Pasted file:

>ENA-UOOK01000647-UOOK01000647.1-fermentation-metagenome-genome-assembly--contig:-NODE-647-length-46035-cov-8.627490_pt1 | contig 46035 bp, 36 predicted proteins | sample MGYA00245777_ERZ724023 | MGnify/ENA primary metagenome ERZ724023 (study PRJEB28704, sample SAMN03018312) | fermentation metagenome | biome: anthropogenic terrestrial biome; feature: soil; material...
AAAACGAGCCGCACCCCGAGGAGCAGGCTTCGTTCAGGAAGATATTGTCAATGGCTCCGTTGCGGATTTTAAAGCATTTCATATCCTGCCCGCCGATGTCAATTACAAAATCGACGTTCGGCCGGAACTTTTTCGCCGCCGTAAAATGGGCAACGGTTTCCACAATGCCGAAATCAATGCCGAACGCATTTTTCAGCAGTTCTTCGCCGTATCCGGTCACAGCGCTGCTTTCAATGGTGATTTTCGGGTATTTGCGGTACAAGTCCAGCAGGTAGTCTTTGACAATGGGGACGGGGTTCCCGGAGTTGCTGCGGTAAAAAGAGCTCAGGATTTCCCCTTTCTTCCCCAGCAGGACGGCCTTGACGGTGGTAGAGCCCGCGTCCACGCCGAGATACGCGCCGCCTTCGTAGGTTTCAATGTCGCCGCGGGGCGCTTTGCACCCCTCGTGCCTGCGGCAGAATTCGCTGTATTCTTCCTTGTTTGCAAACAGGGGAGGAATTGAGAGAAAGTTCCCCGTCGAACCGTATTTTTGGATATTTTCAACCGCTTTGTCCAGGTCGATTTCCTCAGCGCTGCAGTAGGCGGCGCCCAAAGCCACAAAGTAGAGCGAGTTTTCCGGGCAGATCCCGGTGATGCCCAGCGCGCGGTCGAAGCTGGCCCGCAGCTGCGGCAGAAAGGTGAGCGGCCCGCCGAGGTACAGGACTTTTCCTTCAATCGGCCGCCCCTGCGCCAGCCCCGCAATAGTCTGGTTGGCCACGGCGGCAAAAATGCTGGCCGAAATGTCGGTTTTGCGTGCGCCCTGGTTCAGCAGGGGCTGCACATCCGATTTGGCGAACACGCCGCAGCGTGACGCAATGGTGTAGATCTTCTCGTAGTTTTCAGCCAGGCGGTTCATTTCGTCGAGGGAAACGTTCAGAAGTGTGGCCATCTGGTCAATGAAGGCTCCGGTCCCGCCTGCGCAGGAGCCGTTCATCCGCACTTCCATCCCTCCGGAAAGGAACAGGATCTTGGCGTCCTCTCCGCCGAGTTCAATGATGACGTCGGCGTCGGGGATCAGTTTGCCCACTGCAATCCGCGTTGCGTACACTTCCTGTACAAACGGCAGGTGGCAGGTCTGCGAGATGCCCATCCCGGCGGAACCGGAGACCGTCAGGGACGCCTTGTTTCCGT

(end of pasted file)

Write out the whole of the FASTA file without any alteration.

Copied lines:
>ENA-UOOK01000647-UOOK01000647.1-fermentation-metagenome-genome-assembly--contig:-NODE-647-length-46035-cov-8.627490_pt1 | contig 46035 bp, 36 predicted proteins | sample MGYA00245777_ERZ724023 | MGnify/ENA primary metagenome ERZ724023 (study PRJEB28704, sample SAMN03018312) | fermentation metagenome | biome: anthropogenic terrestrial biome; feature: soil; material...
AAAACGAGCCGCACCCCGAGGAGCAGGCTTCGTTCAGGAAGATATTGTCAATGGCTCCGTTGCGGATTTTAAAGCATTTCATATCCTGCCCGCCGATGTCAATTACAAAATCGACGTTCGGCCGGAACTTTTTCGCCGCCGTAAAATGGGCAACGGTTTCCACAATGCCGAAATCAATGCCGAACGCATTTTTCAGCAGTTCTTCGCCGTATCCGGTCACAGCGCTGCTTTCAATGGTGATTTTCGGGTATTTGCGGTACAAGTCCAGCAGGTAGTCTTTGACAATGGGGACGGGGTTCCCGGAGTTGCTGCGGTAAAAAGAGCTCAGGATTTCCCCTTTCTTCCCCAGCAGGACGGCCTTGACGGTGGTAGAGCCCGCGTCCACGCCGAGATACGCGCCGCCTTCGTAGGTTTCAATGTCGCCGCGGGGCGCTTTGCACCCCTCGTGCCTGCGGCAGAATTCGCTGTATTCTTCCTTGTTTGCAAACAGGGGAGGAATTGAGAGAAAGTTCCCCGTCGAACCGTATTTTTGGATATTTTCAACCGCTTTGTCCAGGTCGATTTCCTCAGCGCTGCAGTAGGCGGCGCCCAAAGCCACAAAGTAGAGCGAGTTTTCCGGGCAGATCCCGGTGATGCCCAGCGCGCGGTCGAAGCTGGCCCGCAGCTGCGGCAGAAAGGTGAGCGGCCCGCCGAGGTACAGGACTTTTCCTTCAATCGGCCGCCCCTGCGCCAGCCCCGCAATAGTCTGGTTGGCCACGGCGGCAAAAATGCTGGCCGAAATGTCGGTTTTGCGTGCGCCCTGGTTCAGCAGGGGCTGCACATCCGATTTGGCGAACACGCCGCAGCGTGACGCAATGGTGTAGATCTTCTCGTAGTTTTCAGCCAGGCGGTTCATTTCGTCGAGGGAAACGTTCAGAAGTGTGGCCATCTGGTCAATGAAGGCTCCGGTCCCGCCTGCGCAGGAGCCGTTCATCCGCACTTCCATCCCTCCGGAAAGGAACAGGATCTTGGCGTCCTCTCCGCCGAGTTCAATGATGACGTCGGCGTCGGGGATCAGTTTGCCCACTGCAATCCGCGTTGCGTACACTTCCTGTACAAACGGCAGGTGGCAGGTCTGCGAGATGCCCATCCCGGCGGAACCGGAGACCGTCAGGGACGCCTTGTTTCCGT